A formal education is a help, especially if it is linked to raw talent and a burning enthusiasm to be a success. Then that talent and education has to be refined; singing to unappreciative audiences in hotel bars, clubs and pubs. Professionally singing, or playing, is not financially rewarding and few vocalists or musicians can actually live off their music, especially at first. So, at that same time as singing at night, there is the actual business of living; for the rent must be paid, and the electricity and phone bills, food has to be bought and money for travel etc. To survive, it’s working at a day job as a secretary, office-worker, barman, waiter, or just flipping burgers. And all the while singing or playing at night, and saving money to record demos for posting on YouTube, and maybe making enough for studio time to cut a CD for release on CD Baby, or Amazon etc.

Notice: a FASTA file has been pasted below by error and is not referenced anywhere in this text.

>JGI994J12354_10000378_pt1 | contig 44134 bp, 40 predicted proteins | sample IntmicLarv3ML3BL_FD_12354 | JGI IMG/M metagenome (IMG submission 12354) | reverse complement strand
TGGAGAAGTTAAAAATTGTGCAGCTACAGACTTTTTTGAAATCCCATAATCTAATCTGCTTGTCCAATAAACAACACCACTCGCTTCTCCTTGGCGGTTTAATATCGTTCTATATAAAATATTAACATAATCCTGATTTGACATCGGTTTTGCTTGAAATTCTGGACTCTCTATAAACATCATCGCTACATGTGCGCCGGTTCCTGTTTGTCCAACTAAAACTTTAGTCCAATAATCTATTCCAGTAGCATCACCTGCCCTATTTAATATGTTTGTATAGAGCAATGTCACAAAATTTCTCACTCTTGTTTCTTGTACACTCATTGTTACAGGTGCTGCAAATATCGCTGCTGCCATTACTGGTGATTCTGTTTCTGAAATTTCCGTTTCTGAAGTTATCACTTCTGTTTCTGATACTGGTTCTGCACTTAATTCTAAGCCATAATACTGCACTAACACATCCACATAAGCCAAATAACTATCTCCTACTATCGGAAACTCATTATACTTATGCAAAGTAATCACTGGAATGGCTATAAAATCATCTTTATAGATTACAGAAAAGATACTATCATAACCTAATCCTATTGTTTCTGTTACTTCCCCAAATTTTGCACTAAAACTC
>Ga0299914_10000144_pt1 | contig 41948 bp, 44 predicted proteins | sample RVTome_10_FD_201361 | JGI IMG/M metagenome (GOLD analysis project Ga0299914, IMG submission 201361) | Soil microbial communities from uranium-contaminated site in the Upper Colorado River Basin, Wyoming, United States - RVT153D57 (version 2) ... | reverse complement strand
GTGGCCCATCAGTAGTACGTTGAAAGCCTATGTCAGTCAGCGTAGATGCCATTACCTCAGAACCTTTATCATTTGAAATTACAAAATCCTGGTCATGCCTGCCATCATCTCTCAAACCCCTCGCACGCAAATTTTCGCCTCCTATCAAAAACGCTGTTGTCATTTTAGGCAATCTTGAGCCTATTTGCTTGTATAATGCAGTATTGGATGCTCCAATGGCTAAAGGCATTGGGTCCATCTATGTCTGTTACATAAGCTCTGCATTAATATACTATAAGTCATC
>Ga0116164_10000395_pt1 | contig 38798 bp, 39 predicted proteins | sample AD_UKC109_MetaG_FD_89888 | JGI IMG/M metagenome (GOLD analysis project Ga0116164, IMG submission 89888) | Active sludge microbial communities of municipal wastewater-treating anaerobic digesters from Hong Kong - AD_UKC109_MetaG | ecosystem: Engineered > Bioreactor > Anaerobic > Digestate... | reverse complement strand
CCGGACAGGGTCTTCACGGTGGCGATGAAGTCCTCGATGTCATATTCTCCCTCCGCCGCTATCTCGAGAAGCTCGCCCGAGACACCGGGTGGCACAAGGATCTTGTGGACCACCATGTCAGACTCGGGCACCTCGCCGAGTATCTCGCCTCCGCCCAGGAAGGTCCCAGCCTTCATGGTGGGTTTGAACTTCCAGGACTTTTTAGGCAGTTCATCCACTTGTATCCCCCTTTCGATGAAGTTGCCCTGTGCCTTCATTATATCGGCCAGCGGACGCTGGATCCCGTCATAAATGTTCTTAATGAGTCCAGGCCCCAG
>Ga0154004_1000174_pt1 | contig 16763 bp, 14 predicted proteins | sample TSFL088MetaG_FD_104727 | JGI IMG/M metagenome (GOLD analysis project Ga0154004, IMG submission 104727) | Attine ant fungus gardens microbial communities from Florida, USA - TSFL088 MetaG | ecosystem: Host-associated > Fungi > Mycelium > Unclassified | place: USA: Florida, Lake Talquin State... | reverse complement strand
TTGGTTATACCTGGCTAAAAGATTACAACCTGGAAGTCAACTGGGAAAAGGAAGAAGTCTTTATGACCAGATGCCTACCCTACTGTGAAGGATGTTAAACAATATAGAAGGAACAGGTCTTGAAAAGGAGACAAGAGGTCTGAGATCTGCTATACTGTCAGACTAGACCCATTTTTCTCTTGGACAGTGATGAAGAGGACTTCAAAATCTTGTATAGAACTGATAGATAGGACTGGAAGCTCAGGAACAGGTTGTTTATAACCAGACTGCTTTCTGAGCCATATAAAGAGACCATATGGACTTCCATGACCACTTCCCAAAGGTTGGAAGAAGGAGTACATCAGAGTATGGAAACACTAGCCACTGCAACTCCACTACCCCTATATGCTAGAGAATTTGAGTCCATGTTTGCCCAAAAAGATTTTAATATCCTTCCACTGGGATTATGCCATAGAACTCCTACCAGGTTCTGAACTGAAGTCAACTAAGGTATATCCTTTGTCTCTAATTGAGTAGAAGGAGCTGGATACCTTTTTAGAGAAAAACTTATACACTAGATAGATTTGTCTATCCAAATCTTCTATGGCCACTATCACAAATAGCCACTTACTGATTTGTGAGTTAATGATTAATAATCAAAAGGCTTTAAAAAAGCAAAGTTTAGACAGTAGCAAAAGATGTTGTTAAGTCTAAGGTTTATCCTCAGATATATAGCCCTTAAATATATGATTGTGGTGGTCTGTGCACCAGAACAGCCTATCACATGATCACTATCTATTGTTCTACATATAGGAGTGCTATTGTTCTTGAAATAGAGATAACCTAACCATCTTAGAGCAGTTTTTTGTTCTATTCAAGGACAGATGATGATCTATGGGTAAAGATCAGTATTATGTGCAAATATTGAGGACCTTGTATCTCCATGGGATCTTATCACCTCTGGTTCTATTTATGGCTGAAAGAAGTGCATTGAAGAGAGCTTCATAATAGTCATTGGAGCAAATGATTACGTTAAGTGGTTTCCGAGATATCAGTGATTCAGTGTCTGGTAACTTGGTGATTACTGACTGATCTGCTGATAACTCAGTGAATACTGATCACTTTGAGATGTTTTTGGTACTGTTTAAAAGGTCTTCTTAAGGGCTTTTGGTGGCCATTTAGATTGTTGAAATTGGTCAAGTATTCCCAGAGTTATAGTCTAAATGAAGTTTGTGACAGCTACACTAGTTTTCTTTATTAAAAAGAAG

The world has changed and, with that change, the form of getting music out to the listener has changed – it no longer needs a big record company behind a singer to become a success.

Some might not like it. I’m not sure I do, but I’m ancient, so my children tell me. I’m pretty sure the traditional record companies don’t like the new way of distributing music either – but it is, what it is.

In all this, one thing remains clear; to become a great singer of whatever genre; jazz, rock, pop, folk, country, reggae or even rap, takes a whole load of natural talent, a musical education, learnt skills in practical situations, a stubbornness that would make a mule jealous, and dedication to a goal you might never achieve.

And to actually make money at it takes a hell of a lot of luck, but then, it always did.

I wish all young vocalists and musicians, of whatever genre, all the best in their endeavours.


Mark Patrick


© Copyright June 2020